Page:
When reviewers go gaga over hydraulic brakes what are they getting at? Probably the reduction in hand force that to them feels like better modulation. But 99% of the braking you’re going to be doing is exactly what you’ve been doing to date. Do you often think your brakes are underpowered, lack modulation, or just plain suck? For most of us the answer is no. I do think a reasonable case can be made for very heavy bikes such as cargo bikes or e-bikes and very heavy cyclists. Also if you regularly do crazy long and steep downhills or ride in the rain a lot, then disc brakes are extra insurance against blowing a tire or skidding and crashing. But these are not everyday concerns unless you live in the Alps or Dolomites or live in the Pacific Northwest. Even for descending Mt. Diablo or Mt. Umunhum standard road rim brakes are perfectly fine. And how many of you ride your bike regularly in the rain?
Often you’ll see in reviews that the big minus with hydraulic disc brakes (usually no one mentions mechanical disc brakes anymore) is the added weight. The extra weight is probably just under a pound but I don’t think that’s the real problem with disc brakes. What they don’t mention is the extra maintenance that disc brakes incur. If you want to read an in-depth explanation of exactly what maintenance they do require, go here and here.
In my experience disc brakes require frequent and more complex maintenance than rim brakes. Rim brakes are relatively easy to take care of. It’s trivial to replace brake pads, and I usually go years before needing to replace pads despite riding lots of miles. Setting the pads the correct distance from the rim is also a snap. Disc brakes are another matter altogether. Although the pads cost about the same as rim brake pads, they wear through much more quickly and that means you’ll be replacing them often. Resin pads, which are the preferred type, wear very quickly; I’m getting about 2-3,000 miles per brake and having to replace them at least once a year front and rear (note: and I’m light!) The rotors wear out too. With rim brakes you will wear out rims eventually but it’s many years (about 25-40,000 miles in my case). But I’ve discovered that Shimano rotors wear out in about a year of riding. And they’re not cheap, running $60-90 each. Rotors also warp easily. Massive heat from hard, long braking seems to cause rotors to go out of true. You can also accidentally bump the rotor or lean it against something. The distance between the pads and the rotor is so minute, a few millimeters, that minor warpage means the rotor rubs against the pads usually with a grating, annoying squeak. You can true rotors with a rotor tool but I find it’s much harder than truing spokes in a wheel. Finally, replacing a brake cable is super easy for rim brakes. But bleeding a hydraulic line is a tedious process and you’d better have read the instructions carefully for your brakes because there are nuances in how you bleed your brakes depending on the model. At the moment I’m tearing my hair out over inconsistent piston retraction on the front brake. One of the two pistons doesn’t retract quickly after use so I often get a rasping squeak that only goes away when the piston slowly retracts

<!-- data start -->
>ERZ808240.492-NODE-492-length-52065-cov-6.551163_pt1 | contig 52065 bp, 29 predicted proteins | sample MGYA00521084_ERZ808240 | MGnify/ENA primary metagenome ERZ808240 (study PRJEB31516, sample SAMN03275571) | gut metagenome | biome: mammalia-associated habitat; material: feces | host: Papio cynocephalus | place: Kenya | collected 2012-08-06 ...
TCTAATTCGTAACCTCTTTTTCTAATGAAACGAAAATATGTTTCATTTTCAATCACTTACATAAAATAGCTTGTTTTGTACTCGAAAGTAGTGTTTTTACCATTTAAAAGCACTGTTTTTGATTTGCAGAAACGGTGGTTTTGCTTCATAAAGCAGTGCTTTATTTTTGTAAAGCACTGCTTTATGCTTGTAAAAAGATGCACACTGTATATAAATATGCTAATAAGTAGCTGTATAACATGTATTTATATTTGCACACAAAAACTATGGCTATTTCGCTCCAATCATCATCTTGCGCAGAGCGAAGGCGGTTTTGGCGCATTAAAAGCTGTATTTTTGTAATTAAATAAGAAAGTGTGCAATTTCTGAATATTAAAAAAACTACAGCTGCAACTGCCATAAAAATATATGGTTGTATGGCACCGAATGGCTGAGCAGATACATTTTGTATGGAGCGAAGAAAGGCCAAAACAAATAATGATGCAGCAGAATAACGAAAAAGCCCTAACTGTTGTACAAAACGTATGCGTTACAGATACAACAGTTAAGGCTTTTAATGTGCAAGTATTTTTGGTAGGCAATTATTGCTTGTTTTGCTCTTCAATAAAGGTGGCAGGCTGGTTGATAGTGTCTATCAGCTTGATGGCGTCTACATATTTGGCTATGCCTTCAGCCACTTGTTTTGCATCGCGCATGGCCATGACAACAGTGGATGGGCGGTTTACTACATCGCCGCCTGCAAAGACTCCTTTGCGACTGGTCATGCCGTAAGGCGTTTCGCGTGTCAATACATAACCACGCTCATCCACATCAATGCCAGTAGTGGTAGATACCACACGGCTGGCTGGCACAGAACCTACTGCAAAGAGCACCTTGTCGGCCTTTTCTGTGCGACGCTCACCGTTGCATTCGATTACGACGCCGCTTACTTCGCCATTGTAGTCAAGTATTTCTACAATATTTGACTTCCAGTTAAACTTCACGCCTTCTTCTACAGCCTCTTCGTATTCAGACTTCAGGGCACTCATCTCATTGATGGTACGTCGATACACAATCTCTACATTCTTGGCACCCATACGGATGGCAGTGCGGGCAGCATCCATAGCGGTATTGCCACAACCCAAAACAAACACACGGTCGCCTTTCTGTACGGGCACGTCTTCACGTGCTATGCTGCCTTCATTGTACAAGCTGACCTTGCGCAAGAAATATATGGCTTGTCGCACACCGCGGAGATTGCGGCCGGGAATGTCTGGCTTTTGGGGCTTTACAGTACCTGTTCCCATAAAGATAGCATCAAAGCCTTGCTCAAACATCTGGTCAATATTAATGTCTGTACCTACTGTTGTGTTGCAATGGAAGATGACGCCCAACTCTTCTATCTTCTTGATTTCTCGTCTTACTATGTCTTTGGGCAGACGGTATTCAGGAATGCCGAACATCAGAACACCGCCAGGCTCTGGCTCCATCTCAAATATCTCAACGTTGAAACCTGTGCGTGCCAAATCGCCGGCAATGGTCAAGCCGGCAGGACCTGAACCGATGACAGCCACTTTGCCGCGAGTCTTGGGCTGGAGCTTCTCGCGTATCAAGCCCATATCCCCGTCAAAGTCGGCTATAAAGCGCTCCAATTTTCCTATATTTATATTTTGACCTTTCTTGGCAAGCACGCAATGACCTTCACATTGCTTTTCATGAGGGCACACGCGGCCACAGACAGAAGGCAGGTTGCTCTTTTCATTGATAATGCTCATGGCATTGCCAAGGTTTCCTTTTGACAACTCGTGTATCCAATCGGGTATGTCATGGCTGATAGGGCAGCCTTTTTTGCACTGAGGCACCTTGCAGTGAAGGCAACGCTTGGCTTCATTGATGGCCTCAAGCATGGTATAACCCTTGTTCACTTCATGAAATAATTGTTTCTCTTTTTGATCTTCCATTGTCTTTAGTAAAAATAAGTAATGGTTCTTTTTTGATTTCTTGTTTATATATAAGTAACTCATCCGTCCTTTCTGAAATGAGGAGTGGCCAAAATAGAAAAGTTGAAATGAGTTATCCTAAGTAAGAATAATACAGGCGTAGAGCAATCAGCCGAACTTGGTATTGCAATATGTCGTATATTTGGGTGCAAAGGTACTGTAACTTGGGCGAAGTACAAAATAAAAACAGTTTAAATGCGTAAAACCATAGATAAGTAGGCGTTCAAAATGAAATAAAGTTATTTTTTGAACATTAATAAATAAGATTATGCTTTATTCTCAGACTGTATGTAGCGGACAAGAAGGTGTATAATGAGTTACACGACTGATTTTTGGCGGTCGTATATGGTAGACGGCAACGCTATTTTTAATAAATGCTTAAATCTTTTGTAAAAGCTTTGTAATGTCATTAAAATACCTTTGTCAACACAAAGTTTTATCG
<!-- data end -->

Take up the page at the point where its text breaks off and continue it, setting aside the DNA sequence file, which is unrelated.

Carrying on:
Of course if you don’t do your own bike maintenance—which seems to be the trend these days—then you escape the hassle. But your shop bills are going to increase instead.
So before you buy that next bike with disc brakes, think: are you ready to trade the convenience and low cost of rim brakes for the complexity, more frequent maintenance, and higher cost? If you’re going to be riding the same old roads, you are gaining weight and cost for what? Road disc brakes do make sense if want to go up to bigger tires, you ride in the wet a lot, or you need to stop a lot of weight. The other application that make more sense to have disc brakes is if you’re riding on fire roads and trails with your road bike: essentially you’re mountain biking on a road bike and the reduced hand force of disc brakes will definitely feel welcome. It’s no surprise that disc brakes are de rigeur for mountain biking. I have an old mountain bike with cantilever brakes and my hands do get tired and crampy. Now, I do like my hydraulic brakes and the extra weight means little to me. But I’m spending more time futzing with them than I did with the worst rim brakes I’ve ever owned. It’s a pain. And rotor rub just becomes a fact of disc brake life—for some it’s easily ignorable but for me it’s a princess-and-the-pea problem: the noise drives me crazy. There is one other advantage to disc brakes: if your wheel goes out of true—whether it’s due to a broken spoke, tacoing the rim, or “just riding along”, you can usually keep riding to get home. With rim brakes you’ll have to do some serious wheel truing by the side of the road/trail or else call a taxi.